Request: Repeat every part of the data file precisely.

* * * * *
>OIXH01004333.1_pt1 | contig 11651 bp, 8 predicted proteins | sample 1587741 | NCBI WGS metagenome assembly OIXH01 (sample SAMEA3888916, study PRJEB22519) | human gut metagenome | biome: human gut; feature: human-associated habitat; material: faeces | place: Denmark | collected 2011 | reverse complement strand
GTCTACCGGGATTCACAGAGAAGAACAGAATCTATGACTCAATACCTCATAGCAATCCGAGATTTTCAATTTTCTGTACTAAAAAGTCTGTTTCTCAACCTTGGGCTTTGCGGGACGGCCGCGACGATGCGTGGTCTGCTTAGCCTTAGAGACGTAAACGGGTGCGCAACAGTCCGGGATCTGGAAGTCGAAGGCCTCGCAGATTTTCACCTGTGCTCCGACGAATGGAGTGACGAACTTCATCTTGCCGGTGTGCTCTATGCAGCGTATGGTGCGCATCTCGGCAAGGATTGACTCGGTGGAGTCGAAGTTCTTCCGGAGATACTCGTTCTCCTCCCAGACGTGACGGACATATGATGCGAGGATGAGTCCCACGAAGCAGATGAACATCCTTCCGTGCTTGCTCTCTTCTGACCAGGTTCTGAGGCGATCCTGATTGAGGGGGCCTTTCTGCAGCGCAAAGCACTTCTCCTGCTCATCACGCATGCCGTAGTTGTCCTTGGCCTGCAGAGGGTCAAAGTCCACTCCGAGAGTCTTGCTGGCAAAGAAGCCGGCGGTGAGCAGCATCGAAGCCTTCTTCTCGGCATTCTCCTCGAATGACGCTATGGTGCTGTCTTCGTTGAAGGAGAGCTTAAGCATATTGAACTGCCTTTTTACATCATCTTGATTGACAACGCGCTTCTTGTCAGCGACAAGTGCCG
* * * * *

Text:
>OIXH01004333.1_pt1 | contig 11651 bp, 8 predicted proteins | sample 1587741 | NCBI WGS metagenome assembly OIXH01 (sample SAMEA3888916, study PRJEB22519) | human gut metagenome | biome: human gut; feature: human-associated habitat; material: faeces | place: Denmark | collected 2011 | reverse complement strand
GTCTACCGGGATTCACAGAGAAGAACAGAATCTATGACTCAATACCTCATAGCAATCCGAGATTTTCAATTTTCTGTACTAAAAAGTCTGTTTCTCAACCTTGGGCTTTGCGGGACGGCCGCGACGATGCGTGGTCTGCTTAGCCTTAGAGACGTAAACGGGTGCGCAACAGTCCGGGATCTGGAAGTCGAAGGCCTCGCAGATTTTCACCTGTGCTCCGACGAATGGAGTGACGAACTTCATCTTGCCGGTGTGCTCTATGCAGCGTATGGTGCGCATCTCGGCAAGGATTGACTCGGTGGAGTCGAAGTTCTTCCGGAGATACTCGTTCTCCTCCCAGACGTGACGGACATATGATGCGAGGATGAGTCCCACGAAGCAGATGAACATCCTTCCGTGCTTGCTCTCTTCTGACCAGGTTCTGAGGCGATCCTGATTGAGGGGGCCTTTCTGCAGCGCAAAGCACTTCTCCTGCTCATCACGCATGCCGTAGTTGTCCTTGGCCTGCAGAGGGTCAAAGTCCACTCCGAGAGTCTTGCTGGCAAAGAAGCCGGCGGTGAGCAGCATCGAAGCCTTCTTCTCGGCATTCTCCTCGAATGACGCTATGGTGCTGTCTTCGTTGAAGGAGAGCTTAAGCATATTGAACTGCCTTTTTACATCATCTTGATTGACAACGCGCTTCTTGTCAGCGACAAGTGCCG